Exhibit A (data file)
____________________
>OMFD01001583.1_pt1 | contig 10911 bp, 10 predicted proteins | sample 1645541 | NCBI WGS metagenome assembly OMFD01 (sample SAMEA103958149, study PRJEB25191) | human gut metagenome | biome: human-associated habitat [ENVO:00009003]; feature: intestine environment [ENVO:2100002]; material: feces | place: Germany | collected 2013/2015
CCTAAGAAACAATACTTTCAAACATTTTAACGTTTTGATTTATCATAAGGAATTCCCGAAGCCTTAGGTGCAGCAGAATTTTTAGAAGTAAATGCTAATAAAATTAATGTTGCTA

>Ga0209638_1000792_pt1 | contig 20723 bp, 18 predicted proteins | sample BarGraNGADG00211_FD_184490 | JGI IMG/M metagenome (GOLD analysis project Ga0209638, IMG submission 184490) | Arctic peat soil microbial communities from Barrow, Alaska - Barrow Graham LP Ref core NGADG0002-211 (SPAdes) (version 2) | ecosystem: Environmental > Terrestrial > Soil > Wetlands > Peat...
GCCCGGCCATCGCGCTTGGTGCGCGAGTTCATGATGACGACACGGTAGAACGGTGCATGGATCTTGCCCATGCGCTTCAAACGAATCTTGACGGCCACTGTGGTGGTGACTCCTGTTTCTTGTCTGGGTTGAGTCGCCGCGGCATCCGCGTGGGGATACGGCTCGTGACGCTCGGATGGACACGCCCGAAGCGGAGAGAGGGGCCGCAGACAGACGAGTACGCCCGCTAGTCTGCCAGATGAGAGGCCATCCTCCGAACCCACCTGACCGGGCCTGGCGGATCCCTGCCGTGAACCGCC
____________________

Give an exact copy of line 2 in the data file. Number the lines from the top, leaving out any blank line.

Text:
CCTAAGAAACAATACTTTCAAACATTTTAACGTTTTGATTTATCATAAGGAATTCCCGAAGCCTTAGGTGCAGCAGAATTTTTAGAAGTAAATGCTAATAAAATTAATGTTGCTA